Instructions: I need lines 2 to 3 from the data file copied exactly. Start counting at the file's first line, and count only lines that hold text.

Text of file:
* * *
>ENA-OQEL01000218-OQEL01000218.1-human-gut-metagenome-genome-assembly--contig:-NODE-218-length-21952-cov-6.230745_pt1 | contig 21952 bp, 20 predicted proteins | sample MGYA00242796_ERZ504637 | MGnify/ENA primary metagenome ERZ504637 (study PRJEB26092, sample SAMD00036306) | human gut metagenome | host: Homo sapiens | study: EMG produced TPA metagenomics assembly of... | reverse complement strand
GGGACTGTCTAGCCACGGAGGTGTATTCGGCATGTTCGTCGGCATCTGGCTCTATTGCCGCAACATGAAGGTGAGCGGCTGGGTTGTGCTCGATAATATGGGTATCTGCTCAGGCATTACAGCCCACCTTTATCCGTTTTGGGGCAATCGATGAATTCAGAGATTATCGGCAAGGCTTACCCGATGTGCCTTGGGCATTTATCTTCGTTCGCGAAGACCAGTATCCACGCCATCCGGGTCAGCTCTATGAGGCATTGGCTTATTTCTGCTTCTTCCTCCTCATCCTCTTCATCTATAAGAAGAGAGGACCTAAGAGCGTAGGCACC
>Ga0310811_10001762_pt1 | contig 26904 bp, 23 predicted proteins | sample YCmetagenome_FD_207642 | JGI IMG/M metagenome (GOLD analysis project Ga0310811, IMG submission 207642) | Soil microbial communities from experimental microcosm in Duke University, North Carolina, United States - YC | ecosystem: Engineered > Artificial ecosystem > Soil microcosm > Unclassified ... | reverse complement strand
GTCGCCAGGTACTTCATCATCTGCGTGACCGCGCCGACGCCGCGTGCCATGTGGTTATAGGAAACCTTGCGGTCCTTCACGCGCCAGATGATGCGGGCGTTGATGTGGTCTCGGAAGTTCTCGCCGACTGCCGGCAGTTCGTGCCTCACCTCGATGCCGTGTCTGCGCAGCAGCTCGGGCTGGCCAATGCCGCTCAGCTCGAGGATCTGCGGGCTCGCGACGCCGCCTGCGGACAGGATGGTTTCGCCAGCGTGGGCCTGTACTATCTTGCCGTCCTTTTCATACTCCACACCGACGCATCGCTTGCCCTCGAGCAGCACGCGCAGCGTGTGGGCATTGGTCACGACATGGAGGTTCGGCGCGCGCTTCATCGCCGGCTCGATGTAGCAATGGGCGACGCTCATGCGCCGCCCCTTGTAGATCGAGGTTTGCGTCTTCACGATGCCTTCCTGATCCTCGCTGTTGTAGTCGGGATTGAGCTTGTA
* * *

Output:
GGGACTGTCTAGCCACGGAGGTGTATTCGGCATGTTCGTCGGCATCTGGCTCTATTGCCGCAACATGAAGGTGAGCGGCTGGGTTGTGCTCGATAATATGGGTATCTGCTCAGGCATTACAGCCCACCTTTATCCGTTTTGGGGCAATCGATGAATTCAGAGATTATCGGCAAGGCTTACCCGATGTGCCTTGGGCATTTATCTTCGTTCGCGAAGACCAGTATCCACGCCATCCGGGTCAGCTCTATGAGGCATTGGCTTATTTCTGCTTCTTCCTCCTCATCCTCTTCATCTATAAGAAGAGAGGACCTAAGAGCGTAGGCACC
>Ga0310811_10001762_pt1 | contig 26904 bp, 23 predicted proteins | sample YCmetagenome_FD_207642 | JGI IMG/M metagenome (GOLD analysis project Ga0310811, IMG submission 207642) | Soil microbial communities from experimental microcosm in Duke University, North Carolina, United States - YC | ecosystem: Engineered > Artificial ecosystem > Soil microcosm > Unclassified ... | reverse complement strand